Early voting dooms Republicans in local elections

Lee County election volunteers work through absentee ballots Tuesday afternoon at the North Lee County office building. Absentees played a critical role in local Democrat wins. Photo by Chuck Vandenberg/PCC

BY CHUCK VANDENBERG
PCC EDITOR

FORT MADISON – Early voting was critical to the success of several local Democrats in local elections Tuesday night.

Rich Harlow won the District 3 Lee County Supervisors race with 1,481 votes to 1,277 or 54.6% of the votes cast in the five precincts.  Harlow won 59.2% of the absentee and early voting. However, Harlow won by 204 votes, but had a 260 vote lead in absentee and early voting numbers.

“I’m glad it’s over,” Harlow said. “That was a lot of hard work and knocking on doors and parades.”

He said he’s anxious to get working for the people of Lee County and the board of supervisors.

“I look forward to working with them,” he said. “I’ve been to a lot of the meetings and they’re all hard working people. Looking forward to working with them and the staff as well.”

Harlow said this campaign was more arduous than previous runs for city council.

“Absolutely.  A lot more of a grind than I thought it would be. It’s been since February,” he said. “When I ran for city council I beat seven other people and it was no way a grind like this has been a grind.”

He said he thinks the election was a referendum of the people not just locally, but on a state and national level, that they are very frustrated.

“By in large I think with the people of not just Lee County, but the people of United States, there is a lot of unrest and ‘politicians’ is a dirty word. We’ve got a great country and that’s how things happen. Right now there’s a lot of division and I was out talking to people, and I found that a lot of people are just plain fed up.” Harlow said.

Phone calls to Steffen went unreturned.

In the District 83 Iowa House race, Fort Madison’s Jeff Kurtz knocked off Keokuk Republican Jeff Reichman 5,518 to 4,587 for 54.6% of the votes cast.  Kurtz brought in 60.6% of the early and absentee voting.

“I think it was a good night for us and a good night state-wide for all our candidates. We certainly made gains from 2016,” Kurtz said.

A very telling statistic in that race was that Reichman had more votes on election day than Kurtz had. Jeff Kurtz took 2,908 absentee and early votes compared to Reichman’s 1886 for a difference of 1,022, but Reichman lost the election by only 931 votes. So Reichman actually had 91 more votes on election day.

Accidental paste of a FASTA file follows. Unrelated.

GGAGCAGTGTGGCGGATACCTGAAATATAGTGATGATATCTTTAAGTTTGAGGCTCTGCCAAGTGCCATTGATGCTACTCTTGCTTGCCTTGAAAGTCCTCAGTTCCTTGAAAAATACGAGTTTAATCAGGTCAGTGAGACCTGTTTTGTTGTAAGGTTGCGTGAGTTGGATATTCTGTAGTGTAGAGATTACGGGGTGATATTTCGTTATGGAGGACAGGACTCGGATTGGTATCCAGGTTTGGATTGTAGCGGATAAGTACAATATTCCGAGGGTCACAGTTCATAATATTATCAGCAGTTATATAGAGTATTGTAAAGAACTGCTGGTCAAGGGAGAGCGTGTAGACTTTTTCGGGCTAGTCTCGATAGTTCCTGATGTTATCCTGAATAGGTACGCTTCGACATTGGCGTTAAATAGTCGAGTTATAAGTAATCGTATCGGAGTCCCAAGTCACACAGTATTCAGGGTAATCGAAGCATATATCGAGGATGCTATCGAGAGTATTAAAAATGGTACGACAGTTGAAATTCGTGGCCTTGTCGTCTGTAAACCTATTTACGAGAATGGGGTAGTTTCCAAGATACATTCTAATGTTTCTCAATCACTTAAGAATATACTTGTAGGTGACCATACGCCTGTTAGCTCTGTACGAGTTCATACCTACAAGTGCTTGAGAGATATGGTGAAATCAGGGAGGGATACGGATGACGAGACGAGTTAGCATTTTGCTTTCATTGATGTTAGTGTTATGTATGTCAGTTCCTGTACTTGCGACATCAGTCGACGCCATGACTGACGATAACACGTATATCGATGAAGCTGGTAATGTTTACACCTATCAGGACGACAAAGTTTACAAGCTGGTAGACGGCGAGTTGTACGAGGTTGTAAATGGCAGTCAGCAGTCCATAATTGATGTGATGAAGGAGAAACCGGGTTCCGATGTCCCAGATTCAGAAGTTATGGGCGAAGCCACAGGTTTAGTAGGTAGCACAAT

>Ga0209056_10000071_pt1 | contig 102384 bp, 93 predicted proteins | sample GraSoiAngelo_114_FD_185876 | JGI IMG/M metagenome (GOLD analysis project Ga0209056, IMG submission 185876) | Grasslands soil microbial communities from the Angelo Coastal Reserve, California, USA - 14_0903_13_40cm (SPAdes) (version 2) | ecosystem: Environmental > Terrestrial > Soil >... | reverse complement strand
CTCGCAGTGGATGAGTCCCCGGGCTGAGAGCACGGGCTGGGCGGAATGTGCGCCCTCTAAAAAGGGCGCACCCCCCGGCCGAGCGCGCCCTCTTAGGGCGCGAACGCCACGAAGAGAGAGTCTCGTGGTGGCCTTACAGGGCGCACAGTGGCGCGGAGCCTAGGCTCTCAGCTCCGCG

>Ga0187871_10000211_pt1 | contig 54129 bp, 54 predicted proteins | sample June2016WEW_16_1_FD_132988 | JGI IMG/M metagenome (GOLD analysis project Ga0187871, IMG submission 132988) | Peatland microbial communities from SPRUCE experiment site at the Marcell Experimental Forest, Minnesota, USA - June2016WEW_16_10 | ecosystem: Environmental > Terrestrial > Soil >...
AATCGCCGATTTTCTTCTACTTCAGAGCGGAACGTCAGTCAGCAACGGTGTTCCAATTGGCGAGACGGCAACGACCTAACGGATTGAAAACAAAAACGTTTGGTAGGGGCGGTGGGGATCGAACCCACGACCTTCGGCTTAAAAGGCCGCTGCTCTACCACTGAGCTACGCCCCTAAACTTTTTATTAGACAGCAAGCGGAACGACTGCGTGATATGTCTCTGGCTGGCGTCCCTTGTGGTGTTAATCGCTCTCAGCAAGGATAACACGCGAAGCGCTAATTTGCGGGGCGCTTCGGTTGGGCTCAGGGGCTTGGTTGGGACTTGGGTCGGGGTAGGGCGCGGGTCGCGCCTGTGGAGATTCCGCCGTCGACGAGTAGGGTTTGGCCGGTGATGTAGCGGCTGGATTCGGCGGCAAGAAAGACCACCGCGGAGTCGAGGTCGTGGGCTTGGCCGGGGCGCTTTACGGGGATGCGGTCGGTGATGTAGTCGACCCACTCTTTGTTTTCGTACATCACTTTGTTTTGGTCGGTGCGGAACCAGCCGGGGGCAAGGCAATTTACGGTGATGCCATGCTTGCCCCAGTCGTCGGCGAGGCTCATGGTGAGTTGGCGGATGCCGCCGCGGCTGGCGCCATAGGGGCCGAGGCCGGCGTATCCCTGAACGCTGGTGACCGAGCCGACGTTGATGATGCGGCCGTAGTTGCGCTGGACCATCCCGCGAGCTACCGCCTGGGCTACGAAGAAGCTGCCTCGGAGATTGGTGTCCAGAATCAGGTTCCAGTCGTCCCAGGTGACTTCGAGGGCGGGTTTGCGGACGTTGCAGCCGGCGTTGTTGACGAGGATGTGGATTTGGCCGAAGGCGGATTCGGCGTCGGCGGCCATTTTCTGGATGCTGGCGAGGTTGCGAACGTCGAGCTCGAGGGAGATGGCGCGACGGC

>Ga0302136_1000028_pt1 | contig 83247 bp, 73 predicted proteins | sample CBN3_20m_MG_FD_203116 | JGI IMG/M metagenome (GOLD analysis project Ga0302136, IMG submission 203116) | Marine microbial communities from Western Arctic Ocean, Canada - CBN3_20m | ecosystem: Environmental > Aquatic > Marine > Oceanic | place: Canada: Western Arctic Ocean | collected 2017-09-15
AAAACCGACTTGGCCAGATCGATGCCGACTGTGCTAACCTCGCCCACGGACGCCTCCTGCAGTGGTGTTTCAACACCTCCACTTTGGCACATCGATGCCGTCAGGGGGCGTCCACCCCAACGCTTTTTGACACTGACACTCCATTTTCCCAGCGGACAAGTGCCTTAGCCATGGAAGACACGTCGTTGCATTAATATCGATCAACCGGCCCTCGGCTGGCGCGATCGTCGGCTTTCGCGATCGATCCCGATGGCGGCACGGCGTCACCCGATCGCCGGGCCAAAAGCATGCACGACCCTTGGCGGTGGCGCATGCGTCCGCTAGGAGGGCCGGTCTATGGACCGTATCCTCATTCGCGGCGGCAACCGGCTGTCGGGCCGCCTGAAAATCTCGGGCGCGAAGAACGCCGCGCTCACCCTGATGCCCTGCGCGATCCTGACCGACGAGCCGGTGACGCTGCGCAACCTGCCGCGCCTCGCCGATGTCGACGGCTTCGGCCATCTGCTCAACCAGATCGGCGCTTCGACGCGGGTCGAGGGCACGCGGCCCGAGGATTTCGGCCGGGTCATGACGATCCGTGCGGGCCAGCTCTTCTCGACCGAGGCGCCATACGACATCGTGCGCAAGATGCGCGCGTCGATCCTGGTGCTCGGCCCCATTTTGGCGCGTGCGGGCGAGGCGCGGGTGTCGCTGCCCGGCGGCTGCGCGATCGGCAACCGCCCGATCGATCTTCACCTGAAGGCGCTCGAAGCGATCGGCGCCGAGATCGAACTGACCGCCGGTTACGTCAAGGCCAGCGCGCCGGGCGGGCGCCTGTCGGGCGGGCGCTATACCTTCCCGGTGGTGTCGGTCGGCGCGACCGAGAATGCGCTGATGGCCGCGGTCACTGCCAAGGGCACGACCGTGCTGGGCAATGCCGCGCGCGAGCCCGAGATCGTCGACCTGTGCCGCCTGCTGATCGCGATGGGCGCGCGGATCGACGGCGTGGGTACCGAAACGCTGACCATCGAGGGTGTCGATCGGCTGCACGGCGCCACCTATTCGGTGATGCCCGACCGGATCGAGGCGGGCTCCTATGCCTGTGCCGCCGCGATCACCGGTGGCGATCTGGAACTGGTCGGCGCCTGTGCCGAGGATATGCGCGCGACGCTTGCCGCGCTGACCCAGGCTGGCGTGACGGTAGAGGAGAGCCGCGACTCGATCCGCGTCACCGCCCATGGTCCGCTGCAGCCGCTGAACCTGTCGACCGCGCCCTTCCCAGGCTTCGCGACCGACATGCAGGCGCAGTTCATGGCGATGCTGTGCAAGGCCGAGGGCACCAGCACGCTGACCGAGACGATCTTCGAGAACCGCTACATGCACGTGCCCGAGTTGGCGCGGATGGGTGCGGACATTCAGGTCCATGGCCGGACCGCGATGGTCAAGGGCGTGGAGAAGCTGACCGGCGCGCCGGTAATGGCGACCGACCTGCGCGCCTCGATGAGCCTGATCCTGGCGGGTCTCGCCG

“I think the absentee ballots helped, those are votes in the bank,” Kurtz said. “We engaged in absolutely no dirty campaigning. I congratulate Jeff. He’s probably the strongest candidate that they could have run. There were some factors there that didn’t play well. I think it was matter of timing.”

KURTZ

Kurtz said he thinks Democrats gained some ground because of emotional issues such as collective bargaining, IPERS, and underfunded education as well as the privatized Medicaid debacle.

Reichman said he was told the election would be decided by Oct. 9 and the absentee ballots proved that projection correct.

“Unfortunately, you can’t take those out of the equation,” Reichman panned after the results were in.

“It was a good experience overall and my first venture into politics. As we say in life and the military, you’ll learn more from your defeats than through your victories.”

He said that wasn’t a precursor to a future run, but he didn’t rule it out either.

“It’s too early to tell. We’ll regroup and re-evaluate,” he said.

He said the Democrats just outspent his campaign and that was the main reason for the loss.

“We were just getting outspent. I said from the beginning, my measure of our success is what they had to counter. If we did something, they had to counter it and outspend us and they did that 13 to 1,” Reichman said. “We had a good message. For the price they spent, they could have taken everyone out to lunch. I spent enough to return two pop cans. It’s hard to compete with that, but at the end of the day they got more votes.”

Reichman congratulated Kurtz on the win and said the two are really very similar except on taxes.

“Congratulations to him. We shook hands a few times and said we’re going to have a beer after this and I’m going to hold him to that. We were close on everything except the tax and spend.”

In the other races at the county level, U.S Rep. Dave Loebsack of Iowa’s 2nd District beat Dr. Christopher Peters 6,482 to 5,558 and went on to win the seat. Businessman Fred Hubbell led Gov. Kim Reynolds through the night’s reporting and took Lee County 6,353 to 5,949. Again the margin of defeat was in early voting with Hubbell holding an 809 vote advantage, but only carried the county by 404.

Secretary of State Paul Pate carried Lee County with 6,184 to 5,924 for Deidre Dejear. DeJear held a 642 vote lead in early voting. County Democrats carried Democrat Rob Sand 6,180 to Mary Mosiman’s 5,861. Treasurer Michael Fitzgerald (D) carried the county 6,487 to 5,609, while Secretary of Agriculture Tim Gannon (D) carried the county 6,021 to 5,879 in a very close county vote.

Democrat Tom Miller carried Lee County in a landslide with 8,063 votes to Libertarian Marco Battaglia’s 2,694. Local democrats Ross Braden, Nancy Booten, Chris Spann, and Rick Larkin all were re-elected unopposed.

Lee County Republicans watch voting results at the Republican Headquarters in Fort Madison Tuesday night. Photo by Chuck Vandenberg/PCC

 

 

 

 

 

 

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